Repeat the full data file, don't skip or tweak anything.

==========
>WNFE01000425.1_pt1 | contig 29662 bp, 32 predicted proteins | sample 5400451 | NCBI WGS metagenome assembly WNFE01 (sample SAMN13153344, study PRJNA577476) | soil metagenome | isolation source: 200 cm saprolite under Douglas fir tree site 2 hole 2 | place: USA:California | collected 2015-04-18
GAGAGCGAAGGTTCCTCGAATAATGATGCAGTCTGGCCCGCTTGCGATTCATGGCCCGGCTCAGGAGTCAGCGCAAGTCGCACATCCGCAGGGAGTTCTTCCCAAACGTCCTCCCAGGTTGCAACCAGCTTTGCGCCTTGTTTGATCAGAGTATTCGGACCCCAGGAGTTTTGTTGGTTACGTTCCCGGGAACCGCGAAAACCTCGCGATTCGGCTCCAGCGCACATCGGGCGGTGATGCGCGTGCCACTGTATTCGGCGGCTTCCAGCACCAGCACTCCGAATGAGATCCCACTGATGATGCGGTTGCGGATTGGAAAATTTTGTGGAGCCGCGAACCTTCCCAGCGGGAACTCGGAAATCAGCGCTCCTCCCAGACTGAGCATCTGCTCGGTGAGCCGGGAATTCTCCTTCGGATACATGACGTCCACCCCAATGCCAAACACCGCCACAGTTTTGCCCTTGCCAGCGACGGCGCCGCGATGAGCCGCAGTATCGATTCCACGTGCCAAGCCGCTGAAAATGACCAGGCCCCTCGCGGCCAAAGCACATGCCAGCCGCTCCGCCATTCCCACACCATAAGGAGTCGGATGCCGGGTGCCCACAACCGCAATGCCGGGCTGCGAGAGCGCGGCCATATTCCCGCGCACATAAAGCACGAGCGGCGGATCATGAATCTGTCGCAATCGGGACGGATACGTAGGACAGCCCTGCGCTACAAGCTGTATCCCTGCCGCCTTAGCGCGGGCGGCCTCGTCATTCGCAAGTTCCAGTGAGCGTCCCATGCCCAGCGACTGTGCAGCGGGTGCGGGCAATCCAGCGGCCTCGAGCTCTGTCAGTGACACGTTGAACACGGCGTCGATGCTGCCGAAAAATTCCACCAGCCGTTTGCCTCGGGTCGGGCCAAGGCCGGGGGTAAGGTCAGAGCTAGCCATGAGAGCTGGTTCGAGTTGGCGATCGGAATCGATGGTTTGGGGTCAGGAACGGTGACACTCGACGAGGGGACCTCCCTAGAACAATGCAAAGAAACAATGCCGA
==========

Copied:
>WNFE01000425.1_pt1 | contig 29662 bp, 32 predicted proteins | sample 5400451 | NCBI WGS metagenome assembly WNFE01 (sample SAMN13153344, study PRJNA577476) | soil metagenome | isolation source: 200 cm saprolite under Douglas fir tree site 2 hole 2 | place: USA:California | collected 2015-04-18
GAGAGCGAAGGTTCCTCGAATAATGATGCAGTCTGGCCCGCTTGCGATTCATGGCCCGGCTCAGGAGTCAGCGCAAGTCGCACATCCGCAGGGAGTTCTTCCCAAACGTCCTCCCAGGTTGCAACCAGCTTTGCGCCTTGTTTGATCAGAGTATTCGGACCCCAGGAGTTTTGTTGGTTACGTTCCCGGGAACCGCGAAAACCTCGCGATTCGGCTCCAGCGCACATCGGGCGGTGATGCGCGTGCCACTGTATTCGGCGGCTTCCAGCACCAGCACTCCGAATGAGATCCCACTGATGATGCGGTTGCGGATTGGAAAATTTTGTGGAGCCGCGAACCTTCCCAGCGGGAACTCGGAAATCAGCGCTCCTCCCAGACTGAGCATCTGCTCGGTGAGCCGGGAATTCTCCTTCGGATACATGACGTCCACCCCAATGCCAAACACCGCCACAGTTTTGCCCTTGCCAGCGACGGCGCCGCGATGAGCCGCAGTATCGATTCCACGTGCCAAGCCGCTGAAAATGACCAGGCCCCTCGCGGCCAAAGCACATGCCAGCCGCTCCGCCATTCCCACACCATAAGGAGTCGGATGCCGGGTGCCCACAACCGCAATGCCGGGCTGCGAGAGCGCGGCCATATTCCCGCGCACATAAAGCACGAGCGGCGGATCATGAATCTGTCGCAATCGGGACGGATACGTAGGACAGCCCTGCGCTACAAGCTGTATCCCTGCCGCCTTAGCGCGGGCGGCCTCGTCATTCGCAAGTTCCAGTGAGCGTCCCATGCCCAGCGACTGTGCAGCGGGTGCGGGCAATCCAGCGGCCTCGAGCTCTGTCAGTGACACGTTGAACACGGCGTCGATGCTGCCGAAAAATTCCACCAGCCGTTTGCCTCGGGTCGGGCCAAGGCCGGGGGTAAGGTCAGAGCTAGCCATGAGAGCTGGTTCGAGTTGGCGATCGGAATCGATGGTTTGGGGTCAGGAACGGTGACACTCGACGAGGGGACCTCCCTAGAACAATGCAAAGAAACAATGCCGA